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Back from Iraq

May 05, 2004|by WANDA T. WILLIAMS

wandaw@herald-mail.com

HAGERSTOWN - Williamsport native U.S. Army Spc. Patrick Meyers stopped by Western Heights Middle School on Tuesday to visit students who wrote 300 letters of support to soldiers in his unit while they were in Iraq.

"It was just unreal. All the letters and the things they were saying, it was overwhelming," Meyers, 22, said.

Meyers, who is stationed with a signal battalion at Fort Bragg, N.C., ended his one-year deployment to Iraq last month and is home for a visit before returning to Fort Bragg on Friday.

Using a table in the school's cafeteria, Meyers displayed war souvenirs to teach the fifth-, sixth- and seventh-grade students about the war in Iraq and the Islamic culture.

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"I saw the way people lived and I saw the way Iraqis were deprived," he said.

Meyers showed the students Iraqi currency, an Iraqi flag and an Arabic architecture textbook that he said he found in an abandoned house.

Sixth-graders Kara Billmoyer and Kristen Mitchell volunteered to try on Iraqi and Bulgarian military uniforms as Meyers explained the significance of the Iraqi headdress and the uniform design.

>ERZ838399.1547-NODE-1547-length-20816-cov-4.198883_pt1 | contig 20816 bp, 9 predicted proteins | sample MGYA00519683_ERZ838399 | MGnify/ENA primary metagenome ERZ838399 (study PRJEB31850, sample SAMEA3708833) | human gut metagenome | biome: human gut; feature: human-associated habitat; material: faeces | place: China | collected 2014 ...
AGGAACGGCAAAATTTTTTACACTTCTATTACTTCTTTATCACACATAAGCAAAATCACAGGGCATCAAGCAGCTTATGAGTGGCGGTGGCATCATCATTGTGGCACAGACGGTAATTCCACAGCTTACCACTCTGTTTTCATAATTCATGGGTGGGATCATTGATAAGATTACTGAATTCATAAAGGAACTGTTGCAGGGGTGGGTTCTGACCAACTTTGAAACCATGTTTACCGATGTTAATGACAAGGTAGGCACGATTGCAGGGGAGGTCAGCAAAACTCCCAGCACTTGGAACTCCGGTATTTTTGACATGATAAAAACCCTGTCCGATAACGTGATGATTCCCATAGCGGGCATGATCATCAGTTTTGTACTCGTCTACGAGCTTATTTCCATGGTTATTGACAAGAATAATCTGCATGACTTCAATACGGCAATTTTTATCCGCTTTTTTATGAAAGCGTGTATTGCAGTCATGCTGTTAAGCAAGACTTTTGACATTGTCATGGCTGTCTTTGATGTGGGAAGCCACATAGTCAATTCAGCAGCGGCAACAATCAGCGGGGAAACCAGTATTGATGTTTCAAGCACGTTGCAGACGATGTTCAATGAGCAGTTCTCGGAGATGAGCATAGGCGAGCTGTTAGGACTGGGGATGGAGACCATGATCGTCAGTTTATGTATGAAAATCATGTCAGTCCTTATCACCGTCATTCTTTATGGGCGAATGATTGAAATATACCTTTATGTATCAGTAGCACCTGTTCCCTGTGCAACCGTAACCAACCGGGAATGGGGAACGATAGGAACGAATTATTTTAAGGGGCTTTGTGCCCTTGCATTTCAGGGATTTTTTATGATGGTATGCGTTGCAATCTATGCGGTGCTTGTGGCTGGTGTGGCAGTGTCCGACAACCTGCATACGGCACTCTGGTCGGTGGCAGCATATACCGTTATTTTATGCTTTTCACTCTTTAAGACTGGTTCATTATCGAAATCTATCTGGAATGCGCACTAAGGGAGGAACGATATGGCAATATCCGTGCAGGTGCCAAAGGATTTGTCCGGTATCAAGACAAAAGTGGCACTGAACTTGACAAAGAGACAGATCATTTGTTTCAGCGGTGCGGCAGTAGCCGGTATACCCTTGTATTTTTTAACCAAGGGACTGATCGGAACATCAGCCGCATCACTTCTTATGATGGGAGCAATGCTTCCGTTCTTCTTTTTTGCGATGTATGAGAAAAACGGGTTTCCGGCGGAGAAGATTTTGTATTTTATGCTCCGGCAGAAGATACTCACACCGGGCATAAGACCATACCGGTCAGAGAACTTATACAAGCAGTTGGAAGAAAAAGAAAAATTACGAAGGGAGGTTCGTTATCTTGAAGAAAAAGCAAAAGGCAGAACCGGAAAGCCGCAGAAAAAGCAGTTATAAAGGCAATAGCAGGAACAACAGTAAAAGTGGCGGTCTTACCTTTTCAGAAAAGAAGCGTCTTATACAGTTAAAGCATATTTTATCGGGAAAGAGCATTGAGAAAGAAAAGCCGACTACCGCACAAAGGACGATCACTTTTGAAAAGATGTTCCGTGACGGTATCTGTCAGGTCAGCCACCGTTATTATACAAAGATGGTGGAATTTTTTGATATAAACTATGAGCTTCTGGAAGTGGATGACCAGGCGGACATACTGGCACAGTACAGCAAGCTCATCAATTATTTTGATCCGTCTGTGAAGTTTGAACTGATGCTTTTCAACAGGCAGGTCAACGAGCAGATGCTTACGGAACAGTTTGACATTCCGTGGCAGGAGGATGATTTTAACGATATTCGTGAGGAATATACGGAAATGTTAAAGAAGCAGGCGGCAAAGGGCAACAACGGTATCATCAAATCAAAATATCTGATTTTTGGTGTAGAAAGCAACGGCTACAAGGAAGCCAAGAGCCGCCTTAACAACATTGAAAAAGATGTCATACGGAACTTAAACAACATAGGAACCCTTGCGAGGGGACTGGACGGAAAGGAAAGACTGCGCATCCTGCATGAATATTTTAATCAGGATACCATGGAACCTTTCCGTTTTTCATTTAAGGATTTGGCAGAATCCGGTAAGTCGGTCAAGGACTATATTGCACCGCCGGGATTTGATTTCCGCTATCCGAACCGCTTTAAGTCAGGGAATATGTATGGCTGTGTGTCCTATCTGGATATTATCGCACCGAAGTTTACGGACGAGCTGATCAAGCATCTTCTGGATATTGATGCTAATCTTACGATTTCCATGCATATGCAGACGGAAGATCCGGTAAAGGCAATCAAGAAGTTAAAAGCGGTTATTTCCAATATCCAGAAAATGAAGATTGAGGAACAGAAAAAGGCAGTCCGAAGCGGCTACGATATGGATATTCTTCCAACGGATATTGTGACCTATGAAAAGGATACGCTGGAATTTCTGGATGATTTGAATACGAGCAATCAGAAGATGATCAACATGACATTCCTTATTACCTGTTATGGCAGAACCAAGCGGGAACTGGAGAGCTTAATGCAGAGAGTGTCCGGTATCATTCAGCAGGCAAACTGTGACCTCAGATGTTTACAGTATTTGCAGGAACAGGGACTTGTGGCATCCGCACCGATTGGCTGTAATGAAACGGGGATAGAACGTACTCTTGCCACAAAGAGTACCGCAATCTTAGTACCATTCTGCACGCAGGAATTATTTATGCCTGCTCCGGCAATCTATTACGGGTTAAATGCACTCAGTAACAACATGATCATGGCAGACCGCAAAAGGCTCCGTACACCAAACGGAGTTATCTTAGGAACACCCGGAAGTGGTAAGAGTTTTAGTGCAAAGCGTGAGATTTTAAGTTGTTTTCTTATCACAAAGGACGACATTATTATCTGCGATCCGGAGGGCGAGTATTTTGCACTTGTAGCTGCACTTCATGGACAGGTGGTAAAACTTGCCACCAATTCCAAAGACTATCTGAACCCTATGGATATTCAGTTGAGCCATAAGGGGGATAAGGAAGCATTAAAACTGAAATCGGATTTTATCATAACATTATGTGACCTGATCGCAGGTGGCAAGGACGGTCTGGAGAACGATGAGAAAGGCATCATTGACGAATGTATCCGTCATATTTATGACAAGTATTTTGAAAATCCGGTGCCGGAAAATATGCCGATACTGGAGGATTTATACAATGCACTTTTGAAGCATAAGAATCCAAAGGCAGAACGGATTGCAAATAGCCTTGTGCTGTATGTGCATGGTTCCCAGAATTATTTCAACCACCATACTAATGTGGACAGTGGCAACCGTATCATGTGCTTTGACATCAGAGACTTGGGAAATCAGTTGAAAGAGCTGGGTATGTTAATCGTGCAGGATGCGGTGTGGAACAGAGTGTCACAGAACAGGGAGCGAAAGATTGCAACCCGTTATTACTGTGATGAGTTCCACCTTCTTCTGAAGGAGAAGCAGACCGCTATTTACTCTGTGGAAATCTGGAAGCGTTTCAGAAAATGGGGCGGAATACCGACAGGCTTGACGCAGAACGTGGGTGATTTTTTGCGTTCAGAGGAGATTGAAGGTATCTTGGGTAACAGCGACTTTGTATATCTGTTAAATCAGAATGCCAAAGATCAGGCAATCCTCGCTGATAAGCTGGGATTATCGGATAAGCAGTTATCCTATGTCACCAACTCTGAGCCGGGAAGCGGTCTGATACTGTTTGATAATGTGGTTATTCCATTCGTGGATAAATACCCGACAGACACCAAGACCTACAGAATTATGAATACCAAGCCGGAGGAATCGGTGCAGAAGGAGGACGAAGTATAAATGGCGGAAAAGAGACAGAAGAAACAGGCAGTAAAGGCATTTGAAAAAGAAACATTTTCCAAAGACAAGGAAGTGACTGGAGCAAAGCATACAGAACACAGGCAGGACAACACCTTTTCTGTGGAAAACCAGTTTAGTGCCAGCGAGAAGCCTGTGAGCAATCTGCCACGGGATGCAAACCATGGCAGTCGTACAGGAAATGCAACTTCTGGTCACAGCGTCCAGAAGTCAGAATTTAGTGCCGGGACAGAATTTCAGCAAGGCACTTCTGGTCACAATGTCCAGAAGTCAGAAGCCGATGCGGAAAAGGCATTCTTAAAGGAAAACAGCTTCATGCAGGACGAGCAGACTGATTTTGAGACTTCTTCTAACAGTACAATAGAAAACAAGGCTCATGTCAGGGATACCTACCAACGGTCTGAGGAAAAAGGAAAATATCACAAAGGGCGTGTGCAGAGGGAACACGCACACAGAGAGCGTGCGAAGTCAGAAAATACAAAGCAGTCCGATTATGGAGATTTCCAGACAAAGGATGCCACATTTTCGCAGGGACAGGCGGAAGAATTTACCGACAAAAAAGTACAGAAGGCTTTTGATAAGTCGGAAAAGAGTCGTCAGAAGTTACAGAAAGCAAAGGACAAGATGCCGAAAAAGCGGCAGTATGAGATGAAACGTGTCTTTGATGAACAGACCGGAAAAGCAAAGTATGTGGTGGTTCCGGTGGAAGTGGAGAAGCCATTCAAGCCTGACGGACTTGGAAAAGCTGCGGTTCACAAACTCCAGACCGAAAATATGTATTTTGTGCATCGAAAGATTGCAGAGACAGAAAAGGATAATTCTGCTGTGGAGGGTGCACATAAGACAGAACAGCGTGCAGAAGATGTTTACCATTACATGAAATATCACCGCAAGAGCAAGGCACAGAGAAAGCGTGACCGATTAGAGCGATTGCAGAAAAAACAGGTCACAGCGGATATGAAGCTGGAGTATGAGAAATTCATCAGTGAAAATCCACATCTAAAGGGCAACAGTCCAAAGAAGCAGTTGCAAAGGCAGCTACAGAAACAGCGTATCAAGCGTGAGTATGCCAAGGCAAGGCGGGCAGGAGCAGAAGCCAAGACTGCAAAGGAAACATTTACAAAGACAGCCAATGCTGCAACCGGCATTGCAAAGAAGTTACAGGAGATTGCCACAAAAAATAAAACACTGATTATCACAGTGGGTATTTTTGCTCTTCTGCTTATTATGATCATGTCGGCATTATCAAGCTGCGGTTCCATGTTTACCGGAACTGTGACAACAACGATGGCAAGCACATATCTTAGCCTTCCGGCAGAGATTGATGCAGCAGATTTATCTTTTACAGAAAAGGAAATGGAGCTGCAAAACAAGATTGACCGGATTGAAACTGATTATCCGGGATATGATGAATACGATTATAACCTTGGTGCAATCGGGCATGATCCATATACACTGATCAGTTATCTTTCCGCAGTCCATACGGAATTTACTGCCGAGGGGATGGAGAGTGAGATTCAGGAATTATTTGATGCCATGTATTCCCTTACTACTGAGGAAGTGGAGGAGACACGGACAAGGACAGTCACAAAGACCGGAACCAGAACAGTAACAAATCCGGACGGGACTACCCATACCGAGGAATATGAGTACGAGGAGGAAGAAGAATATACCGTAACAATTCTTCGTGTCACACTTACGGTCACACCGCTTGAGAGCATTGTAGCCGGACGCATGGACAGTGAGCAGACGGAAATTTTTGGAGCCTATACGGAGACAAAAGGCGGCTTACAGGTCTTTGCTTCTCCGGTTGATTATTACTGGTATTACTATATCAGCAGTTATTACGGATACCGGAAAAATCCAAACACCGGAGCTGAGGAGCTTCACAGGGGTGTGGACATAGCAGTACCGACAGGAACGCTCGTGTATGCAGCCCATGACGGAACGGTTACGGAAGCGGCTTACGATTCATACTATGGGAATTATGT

Meyers said he obtained the Bulgarian uniform through swaps with Bulgarian soldiers who also were stationed in Iraq. The Iraqi military clothing and other items were obtained from captured Iraqi soldiers and purchased from Iraqi citizens, he said.

"They dress different from us," said Kara, who said she was surprised to learn that soldiers worked so hard.

Kristen said she enjoyed sending letters to Meyers' unit, and that it was great to see Meyers face-to-face.

"I thought it was a good experience. It's like our heroes are saving us and fighting for our freedom," Kristen said.

Meyers told the approximately 86 students and teachers that he hoped stories from his experience would provide a personal image of Iraqi culture and a more humanitarian view of why U.S. soldiers are there.

He told students that Iraqi citizens are rebuilding their lives following the fall of Saddam Hussein. Many poverty-stricken Iraqis who lived in mud shacks now have access to luxuries like running water, electricity and paved roads, thanks to the U.S. military presence, he said.

Students said they were impressed with the souvenirs and some asked questions such as, "Were you afraid?"

Meyers talked about times when he was afraid, but he said the students' letters encouraged him to do the best job he could, knowing that people at home were counting on the men and women stationed in Iraq.

Meyers' mother and stepfather, Frank and Myra Nuice, live in Boonsboro. His father, Harry Meyers, lives in Williamsport.

Staff writer Andrew Schotz contributed to this story.

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